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Peter Sagan retreats to Utah to recover from ‘long COVID’ ahead of Tour de France

Sagan set to race Tour de Suisse after what coach says was a 're-set mentally and physically' in wake of string of setbacks and poor performances.

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Peter Sagan is hiding out in Utah in a race against time to rediscover his winning legs in time for a run at the Tour de France.

The Slovakian superstar is training at the sunny heights of the Utah mountains to try to finally shake off a string of health problems that’s plagued the three-time world champion over the past two seasons.

Speaking to Het Laatste Nieuws, Sagan’s coach Jens Van Beylen said the TotalEnergies star was mired in pain and discomfort which he categorized as “long” COVID.

“We did a whole series of tests. We could not find a specific cause for his problems,” Van Beylen told Het Laatste Nieuws.

“Peter felt tired, he had pain in his legs, after training and after the races. He had never felt that,” he said. “We decided that Peter was still feeling the aftermath of a coronavirus infection in late December, early January. Call it a post-corona syndrome.”

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The hope and ambition is to be back in pre-COVID Sagan form in time for a return at the Tour and his winning ways.

Sagan continues to struggled with a series of health issues and setbacks that date back to 2020. In the first COVID season, he won only once with a stage at the postponed Giro d’Italia.

Last year, he won five times, but was stricken with COVID over the winter.

That’s hampered his performances so far in 2022 and his high-profile move to TotalEnergies. So far he’s winless and abandoned the Circuit de la Sarthe in April, and did not race Tour of Flanders or Paris-Roubaix.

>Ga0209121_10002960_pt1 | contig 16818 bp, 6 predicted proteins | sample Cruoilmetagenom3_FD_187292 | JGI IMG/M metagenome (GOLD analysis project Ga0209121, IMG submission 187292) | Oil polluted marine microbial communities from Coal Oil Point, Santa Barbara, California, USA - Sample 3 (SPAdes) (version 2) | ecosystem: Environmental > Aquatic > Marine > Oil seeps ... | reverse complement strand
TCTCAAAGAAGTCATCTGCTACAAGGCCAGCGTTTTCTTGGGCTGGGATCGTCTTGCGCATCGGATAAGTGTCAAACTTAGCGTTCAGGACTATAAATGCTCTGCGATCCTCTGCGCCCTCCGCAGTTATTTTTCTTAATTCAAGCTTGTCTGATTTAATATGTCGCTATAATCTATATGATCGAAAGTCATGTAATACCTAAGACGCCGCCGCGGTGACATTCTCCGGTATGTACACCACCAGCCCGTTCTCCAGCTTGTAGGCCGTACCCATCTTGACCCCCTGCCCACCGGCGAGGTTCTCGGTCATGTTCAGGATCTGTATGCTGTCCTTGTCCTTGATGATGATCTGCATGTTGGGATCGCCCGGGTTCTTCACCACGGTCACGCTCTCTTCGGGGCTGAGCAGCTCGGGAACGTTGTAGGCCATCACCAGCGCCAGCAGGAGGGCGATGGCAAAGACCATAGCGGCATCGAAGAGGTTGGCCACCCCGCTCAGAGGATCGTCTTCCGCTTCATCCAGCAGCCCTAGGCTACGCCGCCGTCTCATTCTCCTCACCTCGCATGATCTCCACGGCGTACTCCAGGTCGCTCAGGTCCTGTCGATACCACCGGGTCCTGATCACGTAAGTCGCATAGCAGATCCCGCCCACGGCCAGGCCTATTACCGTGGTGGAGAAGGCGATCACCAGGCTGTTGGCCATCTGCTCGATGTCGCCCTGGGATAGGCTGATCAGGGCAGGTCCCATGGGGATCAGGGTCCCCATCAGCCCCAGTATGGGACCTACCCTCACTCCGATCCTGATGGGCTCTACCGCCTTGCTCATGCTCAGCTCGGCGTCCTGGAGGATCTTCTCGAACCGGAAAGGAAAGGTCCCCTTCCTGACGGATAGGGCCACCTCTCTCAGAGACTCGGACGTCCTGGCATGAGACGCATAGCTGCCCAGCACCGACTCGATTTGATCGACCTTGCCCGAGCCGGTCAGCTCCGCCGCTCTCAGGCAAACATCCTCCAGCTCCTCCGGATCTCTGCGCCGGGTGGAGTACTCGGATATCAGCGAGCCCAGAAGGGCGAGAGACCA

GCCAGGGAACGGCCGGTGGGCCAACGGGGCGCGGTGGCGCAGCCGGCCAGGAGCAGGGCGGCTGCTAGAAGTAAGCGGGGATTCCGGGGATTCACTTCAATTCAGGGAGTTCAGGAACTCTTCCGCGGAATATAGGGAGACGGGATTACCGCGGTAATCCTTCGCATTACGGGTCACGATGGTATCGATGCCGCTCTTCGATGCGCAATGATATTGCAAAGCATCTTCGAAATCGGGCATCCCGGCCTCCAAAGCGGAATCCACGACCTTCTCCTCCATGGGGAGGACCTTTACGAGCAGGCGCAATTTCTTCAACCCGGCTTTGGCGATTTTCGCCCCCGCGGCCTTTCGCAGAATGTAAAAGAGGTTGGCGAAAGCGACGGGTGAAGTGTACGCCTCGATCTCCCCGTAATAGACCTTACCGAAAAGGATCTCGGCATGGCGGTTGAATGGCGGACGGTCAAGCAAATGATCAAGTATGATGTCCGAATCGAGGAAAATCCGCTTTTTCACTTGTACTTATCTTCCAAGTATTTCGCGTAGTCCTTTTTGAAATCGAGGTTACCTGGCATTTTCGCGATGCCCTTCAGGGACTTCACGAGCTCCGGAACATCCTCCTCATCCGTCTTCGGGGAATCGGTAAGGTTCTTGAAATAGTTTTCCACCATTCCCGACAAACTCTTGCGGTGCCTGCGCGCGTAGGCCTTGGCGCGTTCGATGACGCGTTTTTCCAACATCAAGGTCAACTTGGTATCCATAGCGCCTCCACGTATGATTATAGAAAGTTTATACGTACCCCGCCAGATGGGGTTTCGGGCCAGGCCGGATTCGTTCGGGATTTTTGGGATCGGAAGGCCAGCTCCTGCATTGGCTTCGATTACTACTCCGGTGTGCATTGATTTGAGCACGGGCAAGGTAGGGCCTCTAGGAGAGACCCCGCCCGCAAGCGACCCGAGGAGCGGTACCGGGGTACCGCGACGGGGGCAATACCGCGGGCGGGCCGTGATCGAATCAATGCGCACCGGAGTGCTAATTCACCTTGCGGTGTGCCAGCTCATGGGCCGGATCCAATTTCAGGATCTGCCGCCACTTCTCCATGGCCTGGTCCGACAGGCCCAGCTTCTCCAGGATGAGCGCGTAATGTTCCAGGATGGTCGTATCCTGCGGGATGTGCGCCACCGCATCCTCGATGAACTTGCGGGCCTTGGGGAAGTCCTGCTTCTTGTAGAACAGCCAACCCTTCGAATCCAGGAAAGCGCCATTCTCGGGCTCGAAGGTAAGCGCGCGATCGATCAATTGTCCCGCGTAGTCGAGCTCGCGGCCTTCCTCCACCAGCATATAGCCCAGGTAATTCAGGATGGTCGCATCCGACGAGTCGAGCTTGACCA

Coach: ‘Peter had to re-set mentally and physically’

Sagan took a long vacation, and is now in a race against time to regain winning form in time for the Tour in July.

Sagan and TotalEnergies teammate Daniel Oss recently went to Park City, Utah. The pair have shared their riding exploits on social media, with Sagan and Oss riding a mix of road and mountain bikes in the Utah Rockies.

Team officials are hoping that the low-pressure, high-altitude training camp will help Sagan regain his mojo.

“Peter had to re-set physically and mentally. We have monitored the symptoms and Peter has maintained a good foundation,” Van Beylen said.

“The intensity will be stepped up in the coming weeks. The signs are promising. But of course we have to make reservations for how he will perform in competitions again, with tempo changes and high intensity,” he said.

Sagan will stay in Utah until early June, and return to racing GP Canton Aargau on June 10 and the Tour of Switzerland on June 12-19.

“The goal is for him to perform at maximum performance again,” Van Beylen said. “He is a newcomer to the squad and he has not yet been able to prove himself or make his mark. That causes frustration for him, more than for us. There is no pressure with us.

“He is incredibly ambitious. He has a very great perseverance to achieve what he wants to achieve. If he can train 100 percent again, he will compete for the green jersey.”

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